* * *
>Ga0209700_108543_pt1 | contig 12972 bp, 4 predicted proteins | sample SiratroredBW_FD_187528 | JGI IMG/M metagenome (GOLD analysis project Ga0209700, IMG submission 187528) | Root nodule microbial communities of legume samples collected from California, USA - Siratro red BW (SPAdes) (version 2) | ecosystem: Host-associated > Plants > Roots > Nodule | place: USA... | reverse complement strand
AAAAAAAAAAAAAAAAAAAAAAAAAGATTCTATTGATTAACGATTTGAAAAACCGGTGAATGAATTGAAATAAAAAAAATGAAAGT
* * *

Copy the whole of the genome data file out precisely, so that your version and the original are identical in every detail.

>Ga0209700_108543_pt1 | contig 12972 bp, 4 predicted proteins | sample SiratroredBW_FD_187528 | JGI IMG/M metagenome (GOLD analysis project Ga0209700, IMG submission 187528) | Root nodule microbial communities of legume samples collected from California, USA - Siratro red BW (SPAdes) (version 2) | ecosystem: Host-associated > Plants > Roots > Nodule | place: USA... | reverse complement strand
AAAAAAAAAAAAAAAAAAAAAAAAAGATTCTATTGATTAACGATTTGAAAAACCGGTGAATGAATTGAAATAAAAAAAATGAAAGT